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What you need to know for 04/29/2017

Lake George Arts director is Strong on summer series

Lake George Arts director is Strong on summer series

A Q & A session with John Strong, executive director of the Lake George Arts Project and the guy who
Lake George Arts director is Strong on summer series
John Strong (Laura Von Rosk photo)

For more than 30 years, John Strong has been looking out of his office window at one of the most beautiful lakes in America.

As executive director of the Lake George Arts Project in the old County Courthouse in the village of Lake George, he’s also the guy that puts together the popular outdoor concerts that happen on that Adirondack lake every July and August.

Founded in 1977, the Lake George Arts Project has become a important player on the Capital Region arts scene.

In addition to the free summer concerts in Shepard Park, LGAP presents a free Jazz Weekend every September.

LGAP’s Courthouse Gallery showcases regional and national contemporary artists. Six exhibits are scheduled each year by Laura Von Rosk, the part-time gallery director and Strong’s only staff member.

The non-profit arts organization is known for its fun and creative fundraisers, the Black Velvet Art Party in November, and Bands ’n’ Beans in March.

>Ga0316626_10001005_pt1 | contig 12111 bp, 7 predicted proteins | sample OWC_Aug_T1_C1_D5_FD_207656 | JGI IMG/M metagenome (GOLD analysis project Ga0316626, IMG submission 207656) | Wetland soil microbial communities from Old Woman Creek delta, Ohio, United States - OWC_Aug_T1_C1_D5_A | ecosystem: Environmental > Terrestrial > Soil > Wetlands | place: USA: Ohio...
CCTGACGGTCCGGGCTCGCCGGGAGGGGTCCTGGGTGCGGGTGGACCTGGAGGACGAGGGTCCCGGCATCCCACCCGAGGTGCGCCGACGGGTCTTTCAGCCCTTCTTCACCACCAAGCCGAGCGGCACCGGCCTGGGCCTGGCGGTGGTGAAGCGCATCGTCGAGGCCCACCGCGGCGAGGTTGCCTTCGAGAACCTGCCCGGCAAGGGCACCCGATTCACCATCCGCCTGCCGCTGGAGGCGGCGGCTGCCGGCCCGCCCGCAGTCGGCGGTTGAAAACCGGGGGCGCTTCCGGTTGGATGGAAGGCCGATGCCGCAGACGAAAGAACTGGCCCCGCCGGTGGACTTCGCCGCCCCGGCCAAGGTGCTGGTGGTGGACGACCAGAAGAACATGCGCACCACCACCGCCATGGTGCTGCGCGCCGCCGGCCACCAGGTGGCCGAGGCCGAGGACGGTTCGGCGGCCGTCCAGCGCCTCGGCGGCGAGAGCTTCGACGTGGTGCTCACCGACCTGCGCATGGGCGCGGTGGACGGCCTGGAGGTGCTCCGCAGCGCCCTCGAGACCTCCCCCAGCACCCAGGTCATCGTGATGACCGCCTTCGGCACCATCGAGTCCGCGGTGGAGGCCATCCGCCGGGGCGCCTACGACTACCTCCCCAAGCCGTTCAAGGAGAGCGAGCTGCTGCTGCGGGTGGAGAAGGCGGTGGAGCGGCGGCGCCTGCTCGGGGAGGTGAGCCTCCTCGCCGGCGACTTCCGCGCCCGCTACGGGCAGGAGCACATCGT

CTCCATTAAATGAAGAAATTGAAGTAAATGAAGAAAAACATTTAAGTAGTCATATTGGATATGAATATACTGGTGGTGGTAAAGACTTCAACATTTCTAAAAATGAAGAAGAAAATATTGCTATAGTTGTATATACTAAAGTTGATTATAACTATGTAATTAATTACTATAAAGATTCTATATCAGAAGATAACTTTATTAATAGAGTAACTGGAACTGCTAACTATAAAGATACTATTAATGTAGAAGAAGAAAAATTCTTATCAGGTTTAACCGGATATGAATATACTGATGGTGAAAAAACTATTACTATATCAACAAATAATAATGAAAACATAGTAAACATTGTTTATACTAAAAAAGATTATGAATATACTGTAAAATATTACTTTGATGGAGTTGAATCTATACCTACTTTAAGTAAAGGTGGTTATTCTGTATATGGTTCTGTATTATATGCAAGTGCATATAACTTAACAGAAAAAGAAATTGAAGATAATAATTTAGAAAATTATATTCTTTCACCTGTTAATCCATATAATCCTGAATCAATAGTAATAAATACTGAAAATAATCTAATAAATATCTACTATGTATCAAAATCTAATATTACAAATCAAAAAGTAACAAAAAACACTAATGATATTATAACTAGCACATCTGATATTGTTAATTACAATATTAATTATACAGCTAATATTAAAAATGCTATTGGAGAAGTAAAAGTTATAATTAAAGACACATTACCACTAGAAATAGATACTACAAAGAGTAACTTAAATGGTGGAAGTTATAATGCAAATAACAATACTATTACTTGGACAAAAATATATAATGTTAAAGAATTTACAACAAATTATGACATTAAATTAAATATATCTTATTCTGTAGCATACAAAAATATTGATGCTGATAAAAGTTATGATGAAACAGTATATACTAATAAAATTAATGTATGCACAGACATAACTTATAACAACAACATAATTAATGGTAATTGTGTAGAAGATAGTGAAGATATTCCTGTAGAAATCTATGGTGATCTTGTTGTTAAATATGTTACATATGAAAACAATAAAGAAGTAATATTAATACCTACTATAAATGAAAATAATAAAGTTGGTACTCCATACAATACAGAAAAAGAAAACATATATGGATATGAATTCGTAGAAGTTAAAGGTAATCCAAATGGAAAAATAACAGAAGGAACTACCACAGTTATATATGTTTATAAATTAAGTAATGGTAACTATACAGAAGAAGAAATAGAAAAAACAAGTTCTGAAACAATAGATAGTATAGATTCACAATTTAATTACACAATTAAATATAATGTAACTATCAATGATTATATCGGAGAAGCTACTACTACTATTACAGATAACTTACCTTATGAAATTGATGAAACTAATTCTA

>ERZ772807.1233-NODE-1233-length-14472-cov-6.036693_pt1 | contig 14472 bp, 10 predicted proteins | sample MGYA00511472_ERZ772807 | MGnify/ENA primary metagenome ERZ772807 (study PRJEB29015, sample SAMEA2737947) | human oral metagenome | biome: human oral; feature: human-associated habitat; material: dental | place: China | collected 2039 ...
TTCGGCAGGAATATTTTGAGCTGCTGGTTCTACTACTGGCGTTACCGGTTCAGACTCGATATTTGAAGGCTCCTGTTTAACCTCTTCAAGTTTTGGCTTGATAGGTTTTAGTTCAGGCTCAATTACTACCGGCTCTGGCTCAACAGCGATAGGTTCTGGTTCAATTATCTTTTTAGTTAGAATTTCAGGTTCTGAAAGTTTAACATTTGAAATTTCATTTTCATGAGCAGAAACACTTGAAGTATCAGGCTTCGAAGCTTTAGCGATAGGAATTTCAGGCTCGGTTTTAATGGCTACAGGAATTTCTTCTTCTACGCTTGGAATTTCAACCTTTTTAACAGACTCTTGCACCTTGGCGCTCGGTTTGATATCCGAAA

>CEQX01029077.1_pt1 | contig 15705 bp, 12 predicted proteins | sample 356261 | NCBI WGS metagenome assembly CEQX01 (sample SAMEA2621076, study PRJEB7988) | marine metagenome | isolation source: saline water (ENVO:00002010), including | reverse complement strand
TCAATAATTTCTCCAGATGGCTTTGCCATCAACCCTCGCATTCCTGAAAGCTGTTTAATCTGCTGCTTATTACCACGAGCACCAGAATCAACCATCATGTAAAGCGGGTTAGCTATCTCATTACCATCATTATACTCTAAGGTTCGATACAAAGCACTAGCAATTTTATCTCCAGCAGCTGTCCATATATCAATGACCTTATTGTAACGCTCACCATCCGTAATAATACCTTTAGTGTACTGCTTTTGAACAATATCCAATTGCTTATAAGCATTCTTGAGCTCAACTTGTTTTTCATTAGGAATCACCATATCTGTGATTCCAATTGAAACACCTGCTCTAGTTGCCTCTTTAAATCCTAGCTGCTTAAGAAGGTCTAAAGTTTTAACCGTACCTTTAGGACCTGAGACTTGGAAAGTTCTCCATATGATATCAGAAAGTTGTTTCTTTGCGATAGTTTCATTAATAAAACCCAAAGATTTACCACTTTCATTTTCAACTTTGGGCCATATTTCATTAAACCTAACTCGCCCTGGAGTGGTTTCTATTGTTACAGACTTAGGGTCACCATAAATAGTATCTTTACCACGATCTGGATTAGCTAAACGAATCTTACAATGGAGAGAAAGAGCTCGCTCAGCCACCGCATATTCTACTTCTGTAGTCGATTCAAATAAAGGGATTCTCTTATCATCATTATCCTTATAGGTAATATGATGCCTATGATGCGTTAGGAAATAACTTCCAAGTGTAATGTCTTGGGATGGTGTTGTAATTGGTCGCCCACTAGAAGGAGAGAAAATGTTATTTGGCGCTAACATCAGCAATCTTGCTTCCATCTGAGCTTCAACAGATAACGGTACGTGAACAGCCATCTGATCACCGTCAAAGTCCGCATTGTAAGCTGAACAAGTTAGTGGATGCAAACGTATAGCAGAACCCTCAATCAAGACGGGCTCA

A Lake George resident, Strong has two grown sons who grew up in Lake George and now live in New York City.

Lake George Summer Concerts

WHERE: Shepard Park, Lake George

WHEN: 7:30 p.m. Wednesdays in July and August

THE LINEUP: July 2, Blues Night with No Outlet, George Fletcher’s Folding Money; July 9, Jim Gaudet & the Railroad Boys; July 16, Eric Lindell; July 23, Chris Bergson; July 30, Albert Cummings; Aug. 6, Marcia Ball; Aug. 13, Big Fex & the Surfmatics; Aug. 20, The Out of Control Rhythm & Blues Band; Aug. 27, The Pine Leaf Boys

HOW MUCH: Free

MORE INFO: www.lakegeorgearts.org or 668-2616

In a recent phone interview, he talked to The Gazette about the upcoming summer concerts.

Q: Tell me about this year’s lineup.

A: It’s a nice combination of regional talent and some national touring groups. I got a bunch of blues stuff coming in. Albert Cummings might be the most known of those players. I got three bands from Louisiana coming through. Marcia Ball, who is a big name. And I got this guy, Eric Lindell. He works out of New Orleans. Kind of bluesy-country, with Louisiana influences. We’re finishing off the series with the Pine Leaf Boys, another Louisiana band. They are really young guys in their 20s.

Q: How do you decide who to book?